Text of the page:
Trudeau, Brezhnev used hockey for political gains
Pierre Elliot Trudeau and Leonid Brezhnev might not have had a lot in common, but a love of sports and a belief that sports, and in greater context culture, can play a vital role in the development of the nation.
Trudeau was an avid outdoorsman, but whether he was a true fan of professional sports in Canada only those close to him know. He was often seen at highly popular events such as big hockey games or CFL Grey Cup games. However it might have been more of a political posing moment than genuine interest.
But Trudeau had a very keen interest in developing sport in Canada. He saw sport and culture as a way of easing the national identity and unity issues that have to some degree always plagued politics in Canada.
In 1968 when he was elected into power he set up The Task Force on Sport for Canadians. While the mandate was broad, much of the focus was on hockey and specifically on why Canada wasn't doing well on the international hockey scene.
Meanwhile, over in Russia Leonid Brezhnev took a strikingly similar stance. He wanted Russian athletes to be the best in every sport. That would instil great pride in the nation and show the West that the Communist ways were working incredibly well.
Unlike Trudeau, there is no doubt that Brezhnev had a keen interest in hockey. He attended all 4 1972 Summit Series games attended in Moscow.
There always has been some speculation that Brezhnev might have abused his power to try to influence the outcome of the 1972 Summit Series. Off-ice games were being played by the Soviets - games such as disappearing food and beer imported from Canada for Canadian players; mysterious late night phone calls waking players up; and even reports of bugged hotel rooms. Some conspiracy-creators believe that a political higher up was behind this, perhaps even Brezhnev himself.
Did Team Canada Save Pierre Elliot Trudeau?
September 1972 featured Canada's two favorite past times at their dramatic heights. Obviously one was hockey and the 1972 Summit Series.
Canada's other favorite past time is politics. And in the fall of 1972 one of the most interesting federal elections in Canadian history took place on the heels of the 1972 Summit Series
But the question to be asked is how did the 1972 Summit Series effect the federal election of 1972?
The election was one of the most important in Canadian history because of the crossroads the country was at during this time. French-English relations were strained following the infamous FLQ crisis of 1970. This created much dissension across the fragmented country The country needed a strong leader.
Trudeau came to power in 1968. Using nationalism as his key campaign focus, he rode the wave of national pride that naturally arose following the 1967 Centennial anniversary celebrations. He landed an impressive majority government.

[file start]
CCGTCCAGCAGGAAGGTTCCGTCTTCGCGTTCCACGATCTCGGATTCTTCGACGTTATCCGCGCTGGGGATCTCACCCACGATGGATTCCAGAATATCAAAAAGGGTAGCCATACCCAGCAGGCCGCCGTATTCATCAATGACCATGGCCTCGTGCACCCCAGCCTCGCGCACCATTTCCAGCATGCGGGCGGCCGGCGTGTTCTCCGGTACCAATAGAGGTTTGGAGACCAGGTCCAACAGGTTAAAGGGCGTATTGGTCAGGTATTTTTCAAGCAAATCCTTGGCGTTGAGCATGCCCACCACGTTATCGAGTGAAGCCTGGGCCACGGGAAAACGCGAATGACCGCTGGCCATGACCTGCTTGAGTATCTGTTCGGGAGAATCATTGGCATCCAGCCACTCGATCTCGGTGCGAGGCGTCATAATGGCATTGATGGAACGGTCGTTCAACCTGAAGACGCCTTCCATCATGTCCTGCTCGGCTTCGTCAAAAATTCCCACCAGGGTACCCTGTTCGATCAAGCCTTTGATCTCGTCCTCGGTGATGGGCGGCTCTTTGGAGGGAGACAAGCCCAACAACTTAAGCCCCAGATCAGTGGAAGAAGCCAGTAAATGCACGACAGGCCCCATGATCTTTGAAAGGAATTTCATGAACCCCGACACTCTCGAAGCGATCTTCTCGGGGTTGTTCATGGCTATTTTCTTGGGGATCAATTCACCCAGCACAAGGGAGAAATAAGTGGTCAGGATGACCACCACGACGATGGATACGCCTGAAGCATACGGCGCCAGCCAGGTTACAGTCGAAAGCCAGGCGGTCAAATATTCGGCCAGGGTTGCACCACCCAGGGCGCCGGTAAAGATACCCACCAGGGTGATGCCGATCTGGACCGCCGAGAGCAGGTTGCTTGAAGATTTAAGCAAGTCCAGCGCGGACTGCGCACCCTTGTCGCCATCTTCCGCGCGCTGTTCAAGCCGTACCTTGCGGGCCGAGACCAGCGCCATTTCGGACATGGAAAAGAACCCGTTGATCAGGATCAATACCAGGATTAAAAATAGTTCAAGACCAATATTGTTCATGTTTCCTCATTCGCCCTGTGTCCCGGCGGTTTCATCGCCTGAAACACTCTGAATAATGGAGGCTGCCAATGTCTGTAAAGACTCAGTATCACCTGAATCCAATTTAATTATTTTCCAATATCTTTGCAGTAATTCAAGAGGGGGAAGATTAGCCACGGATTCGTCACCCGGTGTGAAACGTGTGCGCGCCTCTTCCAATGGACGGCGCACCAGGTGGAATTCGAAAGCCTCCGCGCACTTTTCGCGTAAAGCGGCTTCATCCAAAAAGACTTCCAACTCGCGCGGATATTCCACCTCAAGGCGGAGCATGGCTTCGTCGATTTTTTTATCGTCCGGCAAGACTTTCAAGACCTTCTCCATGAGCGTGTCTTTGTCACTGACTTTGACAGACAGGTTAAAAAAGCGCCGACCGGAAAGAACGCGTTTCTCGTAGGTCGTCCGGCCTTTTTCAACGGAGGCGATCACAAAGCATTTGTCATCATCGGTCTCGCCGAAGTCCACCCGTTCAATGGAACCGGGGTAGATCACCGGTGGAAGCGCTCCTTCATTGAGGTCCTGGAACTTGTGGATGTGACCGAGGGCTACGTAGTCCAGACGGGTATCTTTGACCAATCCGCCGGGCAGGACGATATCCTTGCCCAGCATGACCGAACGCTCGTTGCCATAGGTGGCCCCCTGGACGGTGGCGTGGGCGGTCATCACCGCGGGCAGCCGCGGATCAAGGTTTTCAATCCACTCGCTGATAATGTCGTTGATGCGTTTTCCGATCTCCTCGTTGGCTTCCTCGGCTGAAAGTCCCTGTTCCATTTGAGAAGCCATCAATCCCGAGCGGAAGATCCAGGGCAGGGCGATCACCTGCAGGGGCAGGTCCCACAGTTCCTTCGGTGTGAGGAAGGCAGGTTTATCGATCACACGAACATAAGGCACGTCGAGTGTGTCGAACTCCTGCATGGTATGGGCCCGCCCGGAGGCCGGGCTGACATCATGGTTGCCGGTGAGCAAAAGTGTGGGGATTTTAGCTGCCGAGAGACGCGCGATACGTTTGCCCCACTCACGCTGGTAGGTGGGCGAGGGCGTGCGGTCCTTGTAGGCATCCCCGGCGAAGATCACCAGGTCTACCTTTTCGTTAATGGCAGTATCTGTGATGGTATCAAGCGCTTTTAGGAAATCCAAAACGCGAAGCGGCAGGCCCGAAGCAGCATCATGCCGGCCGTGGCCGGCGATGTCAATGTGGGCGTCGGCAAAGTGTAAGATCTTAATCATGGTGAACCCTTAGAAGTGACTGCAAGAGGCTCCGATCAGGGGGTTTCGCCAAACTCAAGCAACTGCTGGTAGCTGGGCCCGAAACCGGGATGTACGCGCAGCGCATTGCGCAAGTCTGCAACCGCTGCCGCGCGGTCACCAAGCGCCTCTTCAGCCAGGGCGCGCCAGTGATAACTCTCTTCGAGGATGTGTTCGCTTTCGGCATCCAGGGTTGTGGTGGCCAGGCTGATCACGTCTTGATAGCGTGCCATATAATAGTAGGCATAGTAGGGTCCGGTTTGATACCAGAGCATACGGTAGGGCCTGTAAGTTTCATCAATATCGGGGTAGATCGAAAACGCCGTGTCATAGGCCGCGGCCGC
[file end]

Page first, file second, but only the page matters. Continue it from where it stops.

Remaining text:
Over the next 4 years Trudeau would see his large support decrease. He angered many interests groups across the nation, especially in the West and separatist areas of Quebec.
Political pundits feared Trudeau's reign as leader could be done after just one term. The climate in 1972 wasn't likely to be receptive to Trudeau's nationalistic views which he was quick to re-use for his campaign in 1972.
One of his opportunities to promote himself was by using the 1972 Summit Series to his advantage. Nothing unites the country like hockey. Trudeau would be at the party atmosphere of the opening game for the ceremonial puck drop. He also took the rare opportunity to weigh in with his own opinion about something completely out of his political reach. He championed the popular public notion that the NHL should allow Bobby Hull to join Team Canada.
Trudeau's plan to be seen with Team Canada wasn't expected to be a major role in the election. It was little more than just a photo-posing opportunity. But when Team Canada found themselves heroically fighting for their hockey lives the nation rallied around them unlike any non-war event in the nation's history. And when Paul Henderson completed the comeback in Moscow, a sense of unparalleled nationalism swept across the country from sea to sea to sea.
Nothing could have been better for Trudeau. The nationalistic atmosphere had returned. Could it help Trudeau and his Liberal government stay in power?
Ultimately Trudeau would retain power. However he lost his majority government and clung to power with the slimmest of minorities. Trudeau's Liberals held 109 seats, while the Conservatives, led by the charisma-lacking Bob Stanfield, had 107 seats. (Note: Stanfield also attempted to use Team Canada to his advantage.
So the question is did the return to overwhelming Canadian nationalism courtesy of Paul Henderson and Team Canada allow Trudeau - who would go onto establish himself as perhaps the most popular leader in Canadian history - to stay in power?
The answer to that question is probably not. It is an interesting theory I have, but not being a political expert I have been unable to find another source that suggests such a thing.